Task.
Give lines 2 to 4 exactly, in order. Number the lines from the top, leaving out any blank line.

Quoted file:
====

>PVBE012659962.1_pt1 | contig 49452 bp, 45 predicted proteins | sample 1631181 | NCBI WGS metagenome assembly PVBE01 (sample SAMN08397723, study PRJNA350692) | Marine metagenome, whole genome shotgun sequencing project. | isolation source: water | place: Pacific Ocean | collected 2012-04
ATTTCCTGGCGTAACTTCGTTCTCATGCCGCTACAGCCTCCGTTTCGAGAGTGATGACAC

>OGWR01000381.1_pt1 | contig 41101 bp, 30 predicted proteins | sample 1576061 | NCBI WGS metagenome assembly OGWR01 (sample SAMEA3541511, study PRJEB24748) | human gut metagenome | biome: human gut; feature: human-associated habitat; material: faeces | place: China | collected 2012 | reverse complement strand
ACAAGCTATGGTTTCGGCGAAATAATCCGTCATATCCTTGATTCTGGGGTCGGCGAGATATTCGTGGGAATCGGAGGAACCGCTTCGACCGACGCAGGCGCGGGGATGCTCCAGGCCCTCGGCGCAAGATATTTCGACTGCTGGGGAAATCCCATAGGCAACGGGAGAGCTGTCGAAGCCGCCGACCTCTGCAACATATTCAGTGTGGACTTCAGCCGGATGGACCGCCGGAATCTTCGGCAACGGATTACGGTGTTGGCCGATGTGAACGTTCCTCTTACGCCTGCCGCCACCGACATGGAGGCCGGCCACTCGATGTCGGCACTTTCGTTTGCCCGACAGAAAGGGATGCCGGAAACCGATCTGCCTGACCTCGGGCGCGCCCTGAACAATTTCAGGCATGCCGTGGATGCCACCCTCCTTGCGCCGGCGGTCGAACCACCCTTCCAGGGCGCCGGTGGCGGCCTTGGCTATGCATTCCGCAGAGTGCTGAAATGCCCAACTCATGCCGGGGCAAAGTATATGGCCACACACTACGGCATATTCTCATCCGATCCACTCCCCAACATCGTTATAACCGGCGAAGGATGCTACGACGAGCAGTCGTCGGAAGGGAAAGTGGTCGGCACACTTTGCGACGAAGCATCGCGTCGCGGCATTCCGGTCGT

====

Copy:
ATTTCCTGGCGTAACTTCGTTCTCATGCCGCTACAGCCTCCGTTTCGAGAGTGATGACAC

>OGWR01000381.1_pt1 | contig 41101 bp, 30 predicted proteins | sample 1576061 | NCBI WGS metagenome assembly OGWR01 (sample SAMEA3541511, study PRJEB24748) | human gut metagenome | biome: human gut; feature: human-associated habitat; material: faeces | place: China | collected 2012 | reverse complement strand
ACAAGCTATGGTTTCGGCGAAATAATCCGTCATATCCTTGATTCTGGGGTCGGCGAGATATTCGTGGGAATCGGAGGAACCGCTTCGACCGACGCAGGCGCGGGGATGCTCCAGGCCCTCGGCGCAAGATATTTCGACTGCTGGGGAAATCCCATAGGCAACGGGAGAGCTGTCGAAGCCGCCGACCTCTGCAACATATTCAGTGTGGACTTCAGCCGGATGGACCGCCGGAATCTTCGGCAACGGATTACGGTGTTGGCCGATGTGAACGTTCCTCTTACGCCTGCCGCCACCGACATGGAGGCCGGCCACTCGATGTCGGCACTTTCGTTTGCCCGACAGAAAGGGATGCCGGAAACCGATCTGCCTGACCTCGGGCGCGCCCTGAACAATTTCAGGCATGCCGTGGATGCCACCCTCCTTGCGCCGGCGGTCGAACCACCCTTCCAGGGCGCCGGTGGCGGCCTTGGCTATGCATTCCGCAGAGTGCTGAAATGCCCAACTCATGCCGGGGCAAAGTATATGGCCACACACTACGGCATATTCTCATCCGATCCACTCCCCAACATCGTTATAACCGGCGAAGGATGCTACGACGAGCAGTCGTCGGAAGGGAAAGTGGTCGGCACACTTTGCGACGAAGCATCGCGTCGCGGCATTCCGGTCGT